The history of human civilization is closely linked to the exploitation of mineral resources. It is no coincidence that the periodization of prehistory and antiquity has been chosen according to the main metals in use: stone, bronze and iron. It shows the centrality of the exploitation and production of these mineral resources in human history. Since the Industrial Revolution metals have become global commodities, including tin. The importance of tin increased with the invention of canned food in the 19th century, and during the 20th century with the rise of the electronics industry. Both of these factors made tin a strategic resource not seen since the days that it was used in the production of bronze for weaponry.
A new edited book entitled Tin and Global Capitalism, 1850-2000: A History of the “Devil’s Metal”, explores the evolution of the global tin industry, from mining through the trade networks and the politics surrounding the strategic importance of tin. Interrogating the rhetoric of “strategic” raw materials is important in order to understand the social, political, and environmental effects of displacement of communities, environmental degradation and pollution, and ‘resource conflicts’.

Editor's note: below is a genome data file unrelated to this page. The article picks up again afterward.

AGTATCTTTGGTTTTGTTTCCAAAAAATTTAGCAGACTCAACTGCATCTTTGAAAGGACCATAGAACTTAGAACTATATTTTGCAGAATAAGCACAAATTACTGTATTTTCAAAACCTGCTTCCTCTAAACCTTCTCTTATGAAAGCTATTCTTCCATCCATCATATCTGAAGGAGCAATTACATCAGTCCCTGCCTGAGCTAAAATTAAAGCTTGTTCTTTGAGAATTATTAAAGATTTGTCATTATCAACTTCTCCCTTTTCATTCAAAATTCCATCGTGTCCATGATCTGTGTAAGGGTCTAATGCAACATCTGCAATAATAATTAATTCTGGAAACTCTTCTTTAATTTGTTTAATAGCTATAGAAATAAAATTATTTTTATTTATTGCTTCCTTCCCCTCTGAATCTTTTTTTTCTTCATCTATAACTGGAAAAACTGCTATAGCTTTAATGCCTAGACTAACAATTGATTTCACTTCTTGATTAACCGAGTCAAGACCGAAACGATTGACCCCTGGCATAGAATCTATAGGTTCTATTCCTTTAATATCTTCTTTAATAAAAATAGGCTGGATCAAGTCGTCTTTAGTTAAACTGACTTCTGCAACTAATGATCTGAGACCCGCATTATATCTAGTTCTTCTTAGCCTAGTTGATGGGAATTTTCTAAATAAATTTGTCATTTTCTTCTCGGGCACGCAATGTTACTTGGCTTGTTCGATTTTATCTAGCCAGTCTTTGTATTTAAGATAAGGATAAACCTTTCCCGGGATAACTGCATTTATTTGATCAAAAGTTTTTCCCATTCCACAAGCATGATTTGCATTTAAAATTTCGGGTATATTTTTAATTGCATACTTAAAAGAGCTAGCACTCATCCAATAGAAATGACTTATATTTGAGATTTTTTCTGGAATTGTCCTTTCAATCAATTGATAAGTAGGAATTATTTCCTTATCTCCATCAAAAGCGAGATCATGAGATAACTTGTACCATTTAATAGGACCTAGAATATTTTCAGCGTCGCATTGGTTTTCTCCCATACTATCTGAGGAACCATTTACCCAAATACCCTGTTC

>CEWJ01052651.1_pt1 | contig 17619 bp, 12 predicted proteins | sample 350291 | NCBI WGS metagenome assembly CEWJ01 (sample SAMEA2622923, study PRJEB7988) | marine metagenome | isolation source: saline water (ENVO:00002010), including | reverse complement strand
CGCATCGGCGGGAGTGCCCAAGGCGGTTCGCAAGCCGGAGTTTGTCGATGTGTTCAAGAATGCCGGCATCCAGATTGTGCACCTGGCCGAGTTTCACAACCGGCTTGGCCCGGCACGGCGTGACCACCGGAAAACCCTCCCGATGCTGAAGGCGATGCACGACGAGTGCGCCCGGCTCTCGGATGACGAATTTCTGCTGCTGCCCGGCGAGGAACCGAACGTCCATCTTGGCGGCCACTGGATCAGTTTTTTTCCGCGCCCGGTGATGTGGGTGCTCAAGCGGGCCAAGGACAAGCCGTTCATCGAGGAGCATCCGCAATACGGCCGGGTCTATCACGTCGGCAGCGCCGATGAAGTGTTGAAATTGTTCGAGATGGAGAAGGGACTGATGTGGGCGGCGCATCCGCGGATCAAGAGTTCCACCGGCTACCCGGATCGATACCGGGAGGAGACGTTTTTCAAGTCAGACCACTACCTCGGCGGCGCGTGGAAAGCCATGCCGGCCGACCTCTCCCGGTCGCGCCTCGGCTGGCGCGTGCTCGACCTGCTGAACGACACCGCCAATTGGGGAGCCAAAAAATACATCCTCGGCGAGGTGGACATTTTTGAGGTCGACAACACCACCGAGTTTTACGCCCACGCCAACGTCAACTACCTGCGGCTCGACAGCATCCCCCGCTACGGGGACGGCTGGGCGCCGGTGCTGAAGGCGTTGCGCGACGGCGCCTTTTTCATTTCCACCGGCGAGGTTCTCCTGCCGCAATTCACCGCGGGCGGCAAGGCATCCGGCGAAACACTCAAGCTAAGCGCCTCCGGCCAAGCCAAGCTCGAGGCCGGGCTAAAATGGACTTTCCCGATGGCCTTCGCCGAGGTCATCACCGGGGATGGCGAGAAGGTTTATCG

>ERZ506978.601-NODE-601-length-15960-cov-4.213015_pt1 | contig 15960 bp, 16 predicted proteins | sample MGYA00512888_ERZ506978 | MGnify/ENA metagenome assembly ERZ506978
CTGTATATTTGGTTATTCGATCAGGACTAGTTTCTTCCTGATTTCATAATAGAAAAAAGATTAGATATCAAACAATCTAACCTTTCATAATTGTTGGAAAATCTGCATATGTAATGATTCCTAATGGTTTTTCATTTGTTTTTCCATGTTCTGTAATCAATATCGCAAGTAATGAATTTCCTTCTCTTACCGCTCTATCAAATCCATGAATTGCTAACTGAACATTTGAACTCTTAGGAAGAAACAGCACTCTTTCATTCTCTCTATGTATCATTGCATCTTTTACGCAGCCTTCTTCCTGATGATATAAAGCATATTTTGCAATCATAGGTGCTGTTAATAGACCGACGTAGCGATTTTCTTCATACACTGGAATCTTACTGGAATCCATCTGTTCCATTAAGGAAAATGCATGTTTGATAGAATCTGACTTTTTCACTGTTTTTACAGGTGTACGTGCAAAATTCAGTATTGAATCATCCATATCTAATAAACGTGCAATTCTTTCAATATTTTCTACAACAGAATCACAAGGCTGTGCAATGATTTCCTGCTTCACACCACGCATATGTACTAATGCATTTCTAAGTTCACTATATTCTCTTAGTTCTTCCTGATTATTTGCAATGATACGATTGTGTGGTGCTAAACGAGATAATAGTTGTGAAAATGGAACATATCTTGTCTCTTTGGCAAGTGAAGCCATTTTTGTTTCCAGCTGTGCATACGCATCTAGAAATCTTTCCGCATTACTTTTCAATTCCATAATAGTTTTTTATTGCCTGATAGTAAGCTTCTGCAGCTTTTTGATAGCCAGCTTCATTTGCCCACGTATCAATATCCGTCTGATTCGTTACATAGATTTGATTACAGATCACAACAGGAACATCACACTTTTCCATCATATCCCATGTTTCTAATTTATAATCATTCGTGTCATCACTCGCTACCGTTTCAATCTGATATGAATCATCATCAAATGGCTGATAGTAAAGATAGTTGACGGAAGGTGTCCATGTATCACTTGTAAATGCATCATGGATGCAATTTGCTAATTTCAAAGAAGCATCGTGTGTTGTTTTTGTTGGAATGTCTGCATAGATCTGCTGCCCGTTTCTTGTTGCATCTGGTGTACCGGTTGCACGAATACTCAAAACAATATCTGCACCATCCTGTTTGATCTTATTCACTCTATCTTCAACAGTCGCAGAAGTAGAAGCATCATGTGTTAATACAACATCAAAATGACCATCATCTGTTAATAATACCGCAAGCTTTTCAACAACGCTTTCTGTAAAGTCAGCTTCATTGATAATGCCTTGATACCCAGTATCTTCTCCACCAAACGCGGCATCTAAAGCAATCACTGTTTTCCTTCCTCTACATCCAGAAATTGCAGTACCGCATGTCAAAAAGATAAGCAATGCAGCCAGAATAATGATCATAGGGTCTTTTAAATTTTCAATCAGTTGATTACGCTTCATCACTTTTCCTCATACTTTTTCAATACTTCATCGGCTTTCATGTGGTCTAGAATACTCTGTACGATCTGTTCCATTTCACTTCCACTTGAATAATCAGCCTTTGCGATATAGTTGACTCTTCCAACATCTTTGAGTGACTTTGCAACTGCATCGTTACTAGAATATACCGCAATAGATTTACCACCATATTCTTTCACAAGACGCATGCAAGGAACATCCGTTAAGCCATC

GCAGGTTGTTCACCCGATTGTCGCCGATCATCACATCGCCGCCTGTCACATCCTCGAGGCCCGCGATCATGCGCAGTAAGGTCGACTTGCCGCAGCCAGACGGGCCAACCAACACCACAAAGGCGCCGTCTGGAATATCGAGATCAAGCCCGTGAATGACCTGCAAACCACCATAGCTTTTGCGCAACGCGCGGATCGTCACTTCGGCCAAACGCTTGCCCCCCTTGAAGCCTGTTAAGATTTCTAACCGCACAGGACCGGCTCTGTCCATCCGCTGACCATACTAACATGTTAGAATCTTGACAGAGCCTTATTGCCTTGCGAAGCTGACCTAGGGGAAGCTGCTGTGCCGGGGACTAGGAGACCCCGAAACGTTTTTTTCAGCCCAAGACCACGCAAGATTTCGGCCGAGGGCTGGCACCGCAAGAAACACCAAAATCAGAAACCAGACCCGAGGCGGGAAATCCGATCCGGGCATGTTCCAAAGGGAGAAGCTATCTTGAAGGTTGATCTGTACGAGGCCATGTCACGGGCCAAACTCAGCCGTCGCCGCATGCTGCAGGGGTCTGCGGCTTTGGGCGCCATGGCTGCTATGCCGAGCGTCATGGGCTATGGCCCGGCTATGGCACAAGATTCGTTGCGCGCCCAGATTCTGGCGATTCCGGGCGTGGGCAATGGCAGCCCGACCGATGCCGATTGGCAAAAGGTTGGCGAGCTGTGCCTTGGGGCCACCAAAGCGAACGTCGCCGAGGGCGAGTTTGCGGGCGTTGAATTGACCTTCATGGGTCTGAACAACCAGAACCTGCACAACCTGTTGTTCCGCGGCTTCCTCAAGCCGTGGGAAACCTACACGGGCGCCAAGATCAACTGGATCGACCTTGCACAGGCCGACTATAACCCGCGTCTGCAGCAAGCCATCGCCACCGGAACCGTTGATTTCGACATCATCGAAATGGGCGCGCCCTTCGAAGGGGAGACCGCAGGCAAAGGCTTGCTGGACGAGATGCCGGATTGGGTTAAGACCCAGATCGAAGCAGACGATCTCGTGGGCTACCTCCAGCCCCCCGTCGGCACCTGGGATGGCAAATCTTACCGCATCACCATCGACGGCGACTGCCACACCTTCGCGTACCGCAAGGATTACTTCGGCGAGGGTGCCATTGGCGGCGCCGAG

This edition of the podcast explores these themes with the editors of Tin and Global Capitalism: Andrew Perchard, Senior Research Fellow in the Centre for Business in Society at Coventry University; Mats Ingulstad, Postdoctoral Fellow in the Department of Historical Studies, Norwegian University of Science and Technology (NTNU); and Espen Storli, Associate Professor in History at the NTNU.